Schuler Spotlight: The Flame Alphabet
Children’s voices literally kill people.
They cause limbs to swell, blood to thicken and the very air to strangle adults that hear and understand them. Children, misunderstood and lashing out against whatever discipline might attempt to corral them, have gained the control of the situation and have instead begun to corral the disciplinarian.
The Flame Alphabet focuses on the lives of two parents who unknowingly cultivate and fester in the words of their beloved daughter. The reader is given a brief back story as to why children’s words can kill. Then, having come to the realization that absence not only makes the heart grow fonder, but clears up all of their maladies, the parents are off to the races trying to find a place that can live without fear, trying desperately to figure out how to combat something so extraordinary.
If bleak isn’t your thing, and you find yourself prone to turning away during even the less squeamish parts of The Walking Dead, then Ben Marcus’ The Flame Alphabet is not for you.
If, on the other hand, you became fascinated by the world brought to life in Cormac Mccarthy’s The Road, or have a fascination for the more dystopian side of storytelling then you will no doubt find something to like here.
Personally I find the frankness of the author’s presentation inspiring. The overall tone and language are established very early and by about page 10 you’ll know whether or not you want to continue. Marcus does not mince words, and does not try to sugar coat the reality that he is trying to portray.
The ‘What If?’ of Marcus’ story (what if kids voices could kill?) is just a jumping off point where bad circumstances significantly darken. Parents hold their healthy children to their chests while they watch their own bodies quickly deteriorate. Whether he intended to or not Ben Marcus has written a manifesto on over-parenting and the need for the guardian to understand their role as that of a mentor that cultivates rather than one who emotionally suffocates.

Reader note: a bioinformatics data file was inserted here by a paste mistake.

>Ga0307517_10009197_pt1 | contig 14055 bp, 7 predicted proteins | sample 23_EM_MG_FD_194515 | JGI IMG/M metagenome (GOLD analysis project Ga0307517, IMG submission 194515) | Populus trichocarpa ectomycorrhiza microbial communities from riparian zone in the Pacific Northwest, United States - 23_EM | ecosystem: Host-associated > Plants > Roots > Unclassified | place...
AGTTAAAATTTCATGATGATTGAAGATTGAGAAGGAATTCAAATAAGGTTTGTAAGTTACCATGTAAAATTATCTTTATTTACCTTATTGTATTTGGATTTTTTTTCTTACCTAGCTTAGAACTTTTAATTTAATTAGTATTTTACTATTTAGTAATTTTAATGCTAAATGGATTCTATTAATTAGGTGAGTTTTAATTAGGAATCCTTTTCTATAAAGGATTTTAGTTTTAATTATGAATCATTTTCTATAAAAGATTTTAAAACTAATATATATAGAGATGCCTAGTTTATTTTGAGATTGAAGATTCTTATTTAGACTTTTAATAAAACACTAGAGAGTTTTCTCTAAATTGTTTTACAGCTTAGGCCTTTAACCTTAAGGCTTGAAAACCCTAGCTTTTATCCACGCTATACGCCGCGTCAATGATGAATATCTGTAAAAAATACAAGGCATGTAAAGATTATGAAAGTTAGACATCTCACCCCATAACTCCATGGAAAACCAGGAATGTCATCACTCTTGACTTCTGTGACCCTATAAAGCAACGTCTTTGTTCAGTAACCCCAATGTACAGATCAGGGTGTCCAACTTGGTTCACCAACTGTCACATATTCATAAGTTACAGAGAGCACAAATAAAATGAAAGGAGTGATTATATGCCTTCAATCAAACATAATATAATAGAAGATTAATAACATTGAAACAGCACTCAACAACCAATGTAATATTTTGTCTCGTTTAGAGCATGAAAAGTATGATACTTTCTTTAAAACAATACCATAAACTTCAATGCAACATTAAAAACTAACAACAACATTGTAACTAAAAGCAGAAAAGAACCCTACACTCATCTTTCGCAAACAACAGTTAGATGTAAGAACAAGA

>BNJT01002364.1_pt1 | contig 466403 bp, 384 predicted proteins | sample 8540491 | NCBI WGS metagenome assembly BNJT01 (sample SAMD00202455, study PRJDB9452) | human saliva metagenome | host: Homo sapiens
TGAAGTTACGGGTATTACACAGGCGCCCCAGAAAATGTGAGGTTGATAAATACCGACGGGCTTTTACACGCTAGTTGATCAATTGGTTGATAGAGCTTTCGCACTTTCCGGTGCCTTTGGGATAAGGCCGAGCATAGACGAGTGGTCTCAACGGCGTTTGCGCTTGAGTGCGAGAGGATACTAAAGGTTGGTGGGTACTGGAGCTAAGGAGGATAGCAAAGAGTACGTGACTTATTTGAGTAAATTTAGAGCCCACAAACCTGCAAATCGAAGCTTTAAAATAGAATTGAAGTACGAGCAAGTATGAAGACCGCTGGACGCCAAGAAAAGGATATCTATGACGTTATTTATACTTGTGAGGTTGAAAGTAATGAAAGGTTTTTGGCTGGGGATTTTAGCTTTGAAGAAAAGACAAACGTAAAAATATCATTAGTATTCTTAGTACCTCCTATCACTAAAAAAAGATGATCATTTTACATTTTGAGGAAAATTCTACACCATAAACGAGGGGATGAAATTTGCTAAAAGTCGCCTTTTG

The children who populate this story are the personification of over dramatized childish threats. The, “I hate you daddy” and “I wish you were dead” come to life. Though the dialogue is never so blunt, there is no question in the narrator’s mind and therefore in that of the reader’s that these children know exactly what they are doing, even from the start.
Parents and adults, their roles reversed with that of the normal child-parent dynamic, quickly become the blind leading the blind. They search frantically with their hands, feeling for answers, clinging to any sort of hope.
Adults, even with their vast combined wisdom, medications and technology are helpless. Their reactions to this helplessness range from hopelessness to acceptance. Some search frantically for a cure while others set up areas where they can go and use the sounds of children’s voices as a drug, poisoning their bodies in order to maintain some sort of high. Others, including the majority of reactors have refused to believe that the cause of their illness is their beloved child and pay the price for that denial.
Ben Marcus’ vision is ambitious. His goals, high and lofty. As a reader, I would hope for nothing less than that when dealing with concepts this bizarre or, in the end, this interesting. I won’t say that this book was a thrill-a-minute read, or that it attained Marcus’ lofty goals, but it brought in to sharp relief an author who is not content with doing what has brought him prior success. In The Flame Alphabet, Marcus’ work is difficult and challenging, qualities that I admire much more than an author who just connects the dots.
-Jason, Grand Rapids